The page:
She’s finally resting quietly now. The starched white hospital sheets, void of any warmth or comfort, slowly rise and fall with each wonderful breath.
If she awakens, she will want her blue blankie, the one she’s had since high school. Old and tattered, it has seen her through many a crisis. Hopefully it will see her through this one.
Before the surgery, she said don’t bother to bring it. Then again she said a lot of things before the surgery — the surgery that was to save her life. I have her blankie with me.
It never ceases to amaze me how one’s life can change with a simple knock on the door, a letter in the mail, or a phone call — especially if that phone call is from a specialist. The doctor said what they found was unexpected, and we had some decisions to make. Decisions aren’t good when the only answers are bad and not as bad.
Wills, medical directives and burial arrangements are things we’ve never thought about. Besides those are life decisions people much older than we are have to deal with.
We’re too young, too full of life, and have too much to live for. We have years before we have to start thinking about such things. Nothing is going to happen to us. We’re both too healthy — or so we thought.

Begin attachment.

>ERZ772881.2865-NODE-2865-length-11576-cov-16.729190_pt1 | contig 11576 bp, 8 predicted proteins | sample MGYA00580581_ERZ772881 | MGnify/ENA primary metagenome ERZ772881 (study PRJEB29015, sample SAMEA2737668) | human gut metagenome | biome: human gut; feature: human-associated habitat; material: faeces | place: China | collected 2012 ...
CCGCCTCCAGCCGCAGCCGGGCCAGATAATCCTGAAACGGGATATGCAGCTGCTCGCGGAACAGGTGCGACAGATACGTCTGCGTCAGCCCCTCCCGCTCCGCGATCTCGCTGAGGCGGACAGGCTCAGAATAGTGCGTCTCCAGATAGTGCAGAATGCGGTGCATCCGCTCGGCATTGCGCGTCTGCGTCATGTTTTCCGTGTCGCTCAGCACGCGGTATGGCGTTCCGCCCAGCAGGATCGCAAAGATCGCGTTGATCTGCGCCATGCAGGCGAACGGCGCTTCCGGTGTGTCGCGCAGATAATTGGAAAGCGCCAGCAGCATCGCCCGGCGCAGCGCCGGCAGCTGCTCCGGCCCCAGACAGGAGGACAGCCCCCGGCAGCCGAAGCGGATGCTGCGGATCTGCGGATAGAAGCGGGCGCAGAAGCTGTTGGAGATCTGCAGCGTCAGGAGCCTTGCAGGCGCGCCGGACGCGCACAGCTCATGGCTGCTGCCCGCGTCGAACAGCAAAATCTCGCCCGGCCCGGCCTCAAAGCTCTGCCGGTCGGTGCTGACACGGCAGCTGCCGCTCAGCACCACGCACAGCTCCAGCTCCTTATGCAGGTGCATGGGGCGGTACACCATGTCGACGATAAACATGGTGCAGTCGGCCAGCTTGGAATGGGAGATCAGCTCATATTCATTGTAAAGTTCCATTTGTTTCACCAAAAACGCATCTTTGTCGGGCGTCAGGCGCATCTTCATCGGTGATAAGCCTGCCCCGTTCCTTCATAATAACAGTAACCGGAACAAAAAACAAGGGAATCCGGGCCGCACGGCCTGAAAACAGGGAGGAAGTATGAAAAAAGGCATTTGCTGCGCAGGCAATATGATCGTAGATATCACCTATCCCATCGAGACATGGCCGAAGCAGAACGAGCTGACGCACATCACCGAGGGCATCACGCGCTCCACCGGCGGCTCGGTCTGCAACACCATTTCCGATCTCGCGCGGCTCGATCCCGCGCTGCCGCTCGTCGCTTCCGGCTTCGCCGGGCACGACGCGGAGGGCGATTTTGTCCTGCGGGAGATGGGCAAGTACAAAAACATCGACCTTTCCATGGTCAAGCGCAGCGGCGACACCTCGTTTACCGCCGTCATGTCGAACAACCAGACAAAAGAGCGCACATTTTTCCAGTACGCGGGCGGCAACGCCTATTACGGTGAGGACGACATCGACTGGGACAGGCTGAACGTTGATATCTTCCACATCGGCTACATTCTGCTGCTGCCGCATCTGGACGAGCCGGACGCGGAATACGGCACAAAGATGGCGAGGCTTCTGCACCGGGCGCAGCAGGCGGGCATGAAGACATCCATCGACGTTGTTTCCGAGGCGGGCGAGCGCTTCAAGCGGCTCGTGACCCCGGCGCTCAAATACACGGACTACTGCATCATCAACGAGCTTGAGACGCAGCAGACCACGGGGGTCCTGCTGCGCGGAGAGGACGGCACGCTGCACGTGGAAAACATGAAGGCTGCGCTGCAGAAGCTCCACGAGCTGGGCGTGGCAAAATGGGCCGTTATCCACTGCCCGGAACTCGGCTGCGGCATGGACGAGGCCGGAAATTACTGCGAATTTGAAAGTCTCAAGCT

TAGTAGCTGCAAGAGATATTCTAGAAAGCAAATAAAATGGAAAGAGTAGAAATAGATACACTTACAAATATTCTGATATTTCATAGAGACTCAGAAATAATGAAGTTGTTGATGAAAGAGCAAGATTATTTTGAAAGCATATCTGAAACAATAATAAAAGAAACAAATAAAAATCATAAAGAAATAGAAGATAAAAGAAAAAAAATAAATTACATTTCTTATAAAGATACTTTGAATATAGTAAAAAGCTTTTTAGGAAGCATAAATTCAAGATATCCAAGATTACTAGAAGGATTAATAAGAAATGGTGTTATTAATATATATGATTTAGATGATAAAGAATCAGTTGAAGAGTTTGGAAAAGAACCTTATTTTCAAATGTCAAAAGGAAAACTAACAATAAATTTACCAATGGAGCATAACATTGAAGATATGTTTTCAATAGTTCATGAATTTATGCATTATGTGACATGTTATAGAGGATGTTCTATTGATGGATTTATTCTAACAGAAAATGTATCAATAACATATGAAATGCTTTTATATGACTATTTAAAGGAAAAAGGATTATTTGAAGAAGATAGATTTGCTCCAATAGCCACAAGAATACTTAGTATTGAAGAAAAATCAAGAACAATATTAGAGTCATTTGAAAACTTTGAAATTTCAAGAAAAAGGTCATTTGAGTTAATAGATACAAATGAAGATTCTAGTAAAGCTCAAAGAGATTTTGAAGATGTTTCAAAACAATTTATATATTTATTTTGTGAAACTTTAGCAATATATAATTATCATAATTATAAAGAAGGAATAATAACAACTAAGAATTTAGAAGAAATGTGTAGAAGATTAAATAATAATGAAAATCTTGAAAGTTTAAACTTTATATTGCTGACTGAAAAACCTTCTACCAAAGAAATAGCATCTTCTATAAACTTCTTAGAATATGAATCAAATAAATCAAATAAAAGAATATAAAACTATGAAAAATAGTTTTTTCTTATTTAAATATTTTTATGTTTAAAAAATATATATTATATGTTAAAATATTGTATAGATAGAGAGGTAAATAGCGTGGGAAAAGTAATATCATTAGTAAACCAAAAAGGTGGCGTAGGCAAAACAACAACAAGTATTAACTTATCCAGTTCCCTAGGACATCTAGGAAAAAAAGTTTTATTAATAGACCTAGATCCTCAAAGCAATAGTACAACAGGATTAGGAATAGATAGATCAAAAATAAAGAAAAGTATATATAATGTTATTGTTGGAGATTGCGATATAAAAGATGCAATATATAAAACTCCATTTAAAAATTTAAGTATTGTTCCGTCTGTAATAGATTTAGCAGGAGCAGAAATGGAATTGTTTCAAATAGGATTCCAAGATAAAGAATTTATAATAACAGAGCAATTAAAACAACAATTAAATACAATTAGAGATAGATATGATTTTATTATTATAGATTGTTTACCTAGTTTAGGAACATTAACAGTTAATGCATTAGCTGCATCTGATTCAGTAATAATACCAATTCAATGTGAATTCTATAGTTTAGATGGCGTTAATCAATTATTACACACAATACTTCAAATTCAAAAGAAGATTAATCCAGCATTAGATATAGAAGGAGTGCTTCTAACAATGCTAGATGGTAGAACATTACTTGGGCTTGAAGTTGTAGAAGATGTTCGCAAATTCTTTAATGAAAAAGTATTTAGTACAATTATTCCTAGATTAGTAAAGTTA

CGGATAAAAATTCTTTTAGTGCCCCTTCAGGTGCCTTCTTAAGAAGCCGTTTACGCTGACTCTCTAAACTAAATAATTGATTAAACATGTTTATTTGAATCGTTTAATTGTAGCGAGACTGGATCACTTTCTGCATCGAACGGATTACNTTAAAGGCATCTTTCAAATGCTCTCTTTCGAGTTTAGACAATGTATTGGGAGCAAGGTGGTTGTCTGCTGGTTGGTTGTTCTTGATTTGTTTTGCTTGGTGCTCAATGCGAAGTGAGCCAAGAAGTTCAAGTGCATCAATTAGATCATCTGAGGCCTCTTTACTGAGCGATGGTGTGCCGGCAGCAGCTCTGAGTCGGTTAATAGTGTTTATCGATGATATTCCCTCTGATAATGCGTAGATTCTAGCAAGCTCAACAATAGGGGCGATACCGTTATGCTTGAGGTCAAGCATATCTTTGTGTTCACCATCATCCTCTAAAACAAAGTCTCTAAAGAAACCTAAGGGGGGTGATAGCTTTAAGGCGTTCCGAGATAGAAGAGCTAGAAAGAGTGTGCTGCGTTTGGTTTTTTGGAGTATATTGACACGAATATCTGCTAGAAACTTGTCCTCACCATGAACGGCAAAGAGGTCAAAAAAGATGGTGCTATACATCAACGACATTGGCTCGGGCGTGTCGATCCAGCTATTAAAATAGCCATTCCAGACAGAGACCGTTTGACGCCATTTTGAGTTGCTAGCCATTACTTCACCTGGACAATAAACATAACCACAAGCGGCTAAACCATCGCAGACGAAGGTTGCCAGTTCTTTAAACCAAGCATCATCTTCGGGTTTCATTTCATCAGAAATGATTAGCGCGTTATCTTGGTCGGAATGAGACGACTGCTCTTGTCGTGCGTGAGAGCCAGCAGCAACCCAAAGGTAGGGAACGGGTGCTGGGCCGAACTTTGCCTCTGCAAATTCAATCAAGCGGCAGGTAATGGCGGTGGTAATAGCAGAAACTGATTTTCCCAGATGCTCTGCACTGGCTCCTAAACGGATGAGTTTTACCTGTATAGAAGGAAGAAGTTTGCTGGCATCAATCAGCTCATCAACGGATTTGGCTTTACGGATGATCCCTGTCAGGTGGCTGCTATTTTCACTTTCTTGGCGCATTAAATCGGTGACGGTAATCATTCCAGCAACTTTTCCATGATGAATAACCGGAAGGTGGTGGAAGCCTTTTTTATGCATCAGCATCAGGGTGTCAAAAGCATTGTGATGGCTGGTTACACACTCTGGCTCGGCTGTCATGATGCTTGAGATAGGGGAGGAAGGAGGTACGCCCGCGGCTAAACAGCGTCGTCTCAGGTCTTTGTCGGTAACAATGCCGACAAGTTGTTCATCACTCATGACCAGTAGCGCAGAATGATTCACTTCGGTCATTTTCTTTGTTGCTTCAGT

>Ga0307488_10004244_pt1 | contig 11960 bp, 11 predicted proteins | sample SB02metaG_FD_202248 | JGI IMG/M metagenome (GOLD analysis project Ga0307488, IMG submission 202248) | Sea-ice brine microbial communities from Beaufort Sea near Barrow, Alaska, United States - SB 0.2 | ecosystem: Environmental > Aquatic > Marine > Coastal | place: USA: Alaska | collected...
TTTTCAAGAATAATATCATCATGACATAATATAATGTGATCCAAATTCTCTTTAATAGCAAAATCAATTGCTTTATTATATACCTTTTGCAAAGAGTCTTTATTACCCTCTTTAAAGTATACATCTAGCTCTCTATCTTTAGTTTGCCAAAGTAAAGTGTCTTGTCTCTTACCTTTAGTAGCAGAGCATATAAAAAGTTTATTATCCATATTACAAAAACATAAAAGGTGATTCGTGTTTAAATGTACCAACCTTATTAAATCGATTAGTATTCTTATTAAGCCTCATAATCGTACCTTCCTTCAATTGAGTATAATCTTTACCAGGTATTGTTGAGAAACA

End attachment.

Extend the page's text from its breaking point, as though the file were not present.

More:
My family asked how I was going to deal with all of the uncertainty. I told them I’d deal with it the same way I’ve dealt with adversity all of my adult life. I’ll pray and then I’ll write about it. Somehow the writing also seems to make things better, or at least not as bad.
God guided the surgeon’s hand, and my love’s back with me now — just a few feet away. When she awakes, she will want me to leave. That’s just like her — always thinking of others’ needs before her own. I’ll stay as she has stayed for me many times in the past 11 years of marriage.
Did the sheets stop their movement? No, it’s just fatigue finally catching up with me. I spent last night at the fire department responding to emergency calls. Now I have one of my own to respond to. Still, I’ll sit my vigil until morning.
By then, the doctor’s rounds will give me a moment outside to regain my courage. And clear my thoughts. And cry. Cry because of what might have been, and cry for all the others whose surgical outcome isn’t as good as ours.
She doesn’t need to see how worried her husband really is. For the next two weeks, I have to be strong for the both of us. I won’t go back to work until she’s recovered.
On the edge of forever without the person you love is a difficult place to be. So many people are in hospitals around our town. Most will come home, but some won’t. My thoughts are with them and the families they leave behind.
The Wife stirs a little, and I hold her hand. Luckily, this time, she will be coming home with me.
How does one live without their soul mate? I hope neither of us ever has to find the answer to that question. Sleep well, my love, for tomorrow is the start of the rest of our life together. And a long healthy life I pray it will be.
[Rick Ryckeley, who lives in Senoia, has been a firefighter for more than two decades and a columnist for The Citizen since 2001. His email is firstname.lastname@example.org.]